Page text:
Cameroon military tortures innocent children as ‘anti-terrorism’


This video says about itself:

Cameroon’s Secret Torture Chambers: Fotokol

19 July 2017

Amnesty International has collected evidence of over a hundred cases of illegal detention, torture, and extrajudicial killing of Cameroonian citizens falsely accused of supporting or being a member of Boko Haram, at around twenty sites across the country.

Using testimony and information supplied by Amnesty International, Forensic Architecture reconstructed two of these facilities – a regional military headquarters and an occupied school – in order to confirm and illustrate the conditions of incarceration and torture described by former detainees.

Read more here.

From Amnesty International:

Cameroon: Amnesty report reveals war crimes in fight against Boko Haram, including horrific use of torture
20 July 2017, 00:01 UTC

• Detainees subjected to severe beatings, agonising stress positions and drownings, with some tortured to death

• Widespread torture at 20 sites, including four military bases, two facilities run by intelligence services, a private residence and a school

• Calls for US and other international partners to investigate their military personnel’s possible knowledge of torture at one base

Hundreds of people in Cameroon accused of supporting Boko Haram, often without evidence, are being brutally tortured by security forces, Amnesty International said in a new report published today.

Using dozens of testimonies, corroborated with satellite imagery, photographic and video evidence, the report ‘Cameroon’s secret torture chambers: human rights violations and war crimes in the fight against Boko Haram’ documents 101 cases of incommunicado detention and torture between 2013 and 2017, at over 20 different sites.

“We have repeatedly and unequivocally condemned the atrocities and war crimes committed by Boko Haram in Cameroon. But, nothing could justify the callous and widespread practice of torture committed by the security forces against ordinary Cameroonians, who are often arrested without any evidence and forced to endure unimaginable pain,” said Alioune Tine, Amnesty International’s Regional Director for West and Central Africa.

“These horrific violations amount to war crimes. Given the weight of the evidence we have uncovered, the authorities must initiate independent investigations into these practices of incommunicado detention and torture, including potential individual and command responsibility.”

Amnesty International wrote to the Cameroonian authorities in April 2017 to share the report’s findings, but no response was provided and all subsequent requests for meetings were refused …

The report also highlights the presence of US and French military personnel at the BIR base in Salak, and calls for these governments to investigate the extent to which their personnel stationed at Salak, or regularly visiting, may have been aware that illegal detention and torture was taking place on site.

Amnesty International delegates have directly observed French soldiers during one visit there, while more than a dozen former detainees held there between 2015 and 2016 said they saw and heard white, English-speaking men at the base, including some in military uniform. This has been confirmed by photographic and video evidence showing uniformed US personnel, some of whom are stationed there.

“Given the frequent and possibly prolonged presence of their military personnel, the US government and other international partners should investigate the degree to which their personnel were aware of illegal detention and torture at the Salak base, and whether they took any measures to report it to their hierarchy and the Cameroonian authorities,” said Alioune Tine.

Amnesty International wrote to the US and French Embassies in Cameroon on 23 June 2017, requesting further information about what their personnel knew and what was reported. The US Embassy responded on 11 July and their letter can be found in the report. No response was received from the French Embassy.

Cameroonian troops tortured and killed prisoners at base used for U.S. drone surveillance: here.

World Pangolin Day today


World Pangolin Day demonstrators in Cameroon

This photo shows World Pangolin Day demonstrators in Cameroon, Africa, today.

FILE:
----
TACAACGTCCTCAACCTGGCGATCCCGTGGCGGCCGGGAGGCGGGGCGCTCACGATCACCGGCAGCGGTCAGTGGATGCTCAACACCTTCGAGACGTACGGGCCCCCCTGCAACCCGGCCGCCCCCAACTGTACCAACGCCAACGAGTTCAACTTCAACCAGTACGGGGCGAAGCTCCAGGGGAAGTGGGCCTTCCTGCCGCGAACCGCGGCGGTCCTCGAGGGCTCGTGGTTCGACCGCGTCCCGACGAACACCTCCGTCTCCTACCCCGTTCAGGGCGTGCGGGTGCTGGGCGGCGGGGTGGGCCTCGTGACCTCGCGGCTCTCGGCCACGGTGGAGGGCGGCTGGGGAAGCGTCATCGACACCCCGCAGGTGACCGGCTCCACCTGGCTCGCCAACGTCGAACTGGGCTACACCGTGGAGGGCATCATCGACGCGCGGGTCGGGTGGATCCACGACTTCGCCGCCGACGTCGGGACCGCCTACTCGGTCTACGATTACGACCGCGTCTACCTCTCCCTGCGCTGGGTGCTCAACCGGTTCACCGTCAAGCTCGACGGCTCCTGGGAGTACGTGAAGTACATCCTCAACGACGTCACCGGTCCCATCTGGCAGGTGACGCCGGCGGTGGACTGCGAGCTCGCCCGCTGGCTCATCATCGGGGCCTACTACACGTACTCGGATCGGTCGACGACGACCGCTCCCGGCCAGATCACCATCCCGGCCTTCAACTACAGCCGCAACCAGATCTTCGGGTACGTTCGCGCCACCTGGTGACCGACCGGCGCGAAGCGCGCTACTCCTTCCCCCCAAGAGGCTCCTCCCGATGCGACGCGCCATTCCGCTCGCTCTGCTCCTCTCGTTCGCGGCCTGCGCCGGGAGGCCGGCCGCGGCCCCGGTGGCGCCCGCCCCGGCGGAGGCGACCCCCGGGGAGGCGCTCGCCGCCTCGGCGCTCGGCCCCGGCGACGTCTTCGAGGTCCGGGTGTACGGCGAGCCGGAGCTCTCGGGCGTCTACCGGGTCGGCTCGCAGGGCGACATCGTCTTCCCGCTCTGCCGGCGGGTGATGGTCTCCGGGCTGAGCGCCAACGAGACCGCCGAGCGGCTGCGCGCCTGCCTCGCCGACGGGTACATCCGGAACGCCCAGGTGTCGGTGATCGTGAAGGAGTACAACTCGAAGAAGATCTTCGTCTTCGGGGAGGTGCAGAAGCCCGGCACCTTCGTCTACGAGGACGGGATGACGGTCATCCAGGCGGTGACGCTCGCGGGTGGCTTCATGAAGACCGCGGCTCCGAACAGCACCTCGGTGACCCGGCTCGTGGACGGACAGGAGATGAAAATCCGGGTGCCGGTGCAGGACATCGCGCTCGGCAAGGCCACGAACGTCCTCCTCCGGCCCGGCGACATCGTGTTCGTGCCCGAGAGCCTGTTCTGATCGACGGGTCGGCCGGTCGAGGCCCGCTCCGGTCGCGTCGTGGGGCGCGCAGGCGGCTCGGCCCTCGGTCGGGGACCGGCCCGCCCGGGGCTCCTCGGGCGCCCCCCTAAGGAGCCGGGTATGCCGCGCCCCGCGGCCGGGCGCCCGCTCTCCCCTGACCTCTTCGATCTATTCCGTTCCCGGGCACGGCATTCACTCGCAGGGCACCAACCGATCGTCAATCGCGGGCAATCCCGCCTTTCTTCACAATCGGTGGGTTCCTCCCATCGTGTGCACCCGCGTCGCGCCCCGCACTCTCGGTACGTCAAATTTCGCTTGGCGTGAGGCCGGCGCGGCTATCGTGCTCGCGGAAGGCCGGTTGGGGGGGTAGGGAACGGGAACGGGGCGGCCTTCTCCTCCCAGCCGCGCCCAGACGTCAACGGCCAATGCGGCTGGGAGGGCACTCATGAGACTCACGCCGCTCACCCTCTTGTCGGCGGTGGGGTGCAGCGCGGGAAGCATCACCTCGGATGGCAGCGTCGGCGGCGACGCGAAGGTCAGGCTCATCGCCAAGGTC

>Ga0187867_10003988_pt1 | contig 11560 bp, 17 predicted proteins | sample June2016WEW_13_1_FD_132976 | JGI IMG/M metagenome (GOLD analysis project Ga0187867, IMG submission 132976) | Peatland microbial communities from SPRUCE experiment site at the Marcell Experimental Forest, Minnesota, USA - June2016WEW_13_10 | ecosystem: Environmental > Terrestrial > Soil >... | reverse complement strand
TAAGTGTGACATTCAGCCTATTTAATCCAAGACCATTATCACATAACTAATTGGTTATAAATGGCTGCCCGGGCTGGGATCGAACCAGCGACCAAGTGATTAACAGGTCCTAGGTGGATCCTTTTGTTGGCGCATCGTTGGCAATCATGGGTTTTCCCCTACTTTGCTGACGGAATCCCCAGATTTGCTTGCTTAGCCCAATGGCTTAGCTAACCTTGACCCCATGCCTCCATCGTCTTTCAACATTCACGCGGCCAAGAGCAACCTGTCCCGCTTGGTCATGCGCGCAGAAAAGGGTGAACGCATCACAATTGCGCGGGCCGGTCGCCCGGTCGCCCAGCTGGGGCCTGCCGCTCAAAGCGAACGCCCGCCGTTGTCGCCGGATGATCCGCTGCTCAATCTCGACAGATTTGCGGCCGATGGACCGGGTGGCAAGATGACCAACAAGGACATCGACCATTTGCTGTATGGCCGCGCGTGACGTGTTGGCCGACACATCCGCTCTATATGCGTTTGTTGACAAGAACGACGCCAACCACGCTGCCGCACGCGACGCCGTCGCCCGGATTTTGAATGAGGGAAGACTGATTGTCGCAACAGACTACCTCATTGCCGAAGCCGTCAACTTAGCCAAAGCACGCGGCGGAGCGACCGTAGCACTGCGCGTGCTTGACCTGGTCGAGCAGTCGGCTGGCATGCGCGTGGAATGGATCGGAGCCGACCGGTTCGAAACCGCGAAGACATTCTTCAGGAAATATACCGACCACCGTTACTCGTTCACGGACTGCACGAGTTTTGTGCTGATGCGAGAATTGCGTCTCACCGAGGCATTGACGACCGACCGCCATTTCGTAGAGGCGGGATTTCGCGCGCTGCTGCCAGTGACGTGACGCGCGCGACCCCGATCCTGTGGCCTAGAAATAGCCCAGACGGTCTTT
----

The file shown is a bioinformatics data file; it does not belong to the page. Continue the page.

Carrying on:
Here are 6 amazing pangolin facts you (probably) didn’t know.

Gorilla conservation in Cameroon


This video says about itself:

16 December 2009

This clip is the first professional video of the elusive and highly endangered Cross River gorilla. It is the world’s rarest great ape, numbering fewer than 300 individuals along the border of Nigeria and Cameroon.

From Wildlife Extra:

Gorillas benefit from new protection in Cameroon

Critically endangered Cross River Gorillas will be receiving much-needed additional protection in Cameroon with the creation of Tofala Hill Wildlife Sanctuary in the southwest of the country.

The decree to officially create the sanctuary was signed by the Prime Minister of Cameroon, and will be the third such reserve in the country to protect the dwindling habitat of the Cross River Gorilla.

The gorillas in this region were only discovered relatively recently in the early 20th century, but following the Nigerian conflict during the 1960s it was feared that they had become a casualty of war and had become extinct. It was only during the 1980s that small groups of the Cross River Gorilla were rediscovered.

But their numbers in the wild have remained low in spite of conservation efforts. Living in the region of the Cross River, which flows from Cameroon to Nigeria and passes through rainforest, their habitat has become restricted to rugged highland areas where hunting pressure is lower.

Furthermore, the great apes’ habitat is surrounded by some of Africa’s most densely populated human settlements, and is become increasingly fragmented.

In order to tackle these threats to the gorilla, two reserves were set up by the Cameroon Government: the Kagwene Gorilla Sanctuary and Takamanda National Park. The addition of Tofala Hill Wildlife Sanctuary marks a further move in the right direction for the protection of the Cross River Gorilla.

Prior to the decree to create the sanctuary, the forest was under communal forest laws, which allowed land to be converted for use for anything other than forestry. Organisation Flora and Fauna International have been working toward the protection of the gorillas in the forest since 2004, and understand that the creation of Tofala Hill Wildlife Sanctuary will impact upon local communities, so will be involving them in the sanctuary design and helping them to find sustainable ways to earn a living.

Blind African refugee beaten up in Britain


This video from England says about itself:

Who killed Jimmy Mubenga? Protest outside G4S AGM, London 6 June 2013

By Ryan Fletcher in Britain:

Friday 11th April 2014

A disabled asylum-seeker told the Star yesterday that he was beaten by staff tasked to deliver him to Heathrow airport for deportation.

Alain Kouayep Tchatchue was delivered to Heathrow early on Saturday from nearby Harmondsworth Immigration Removal Centre.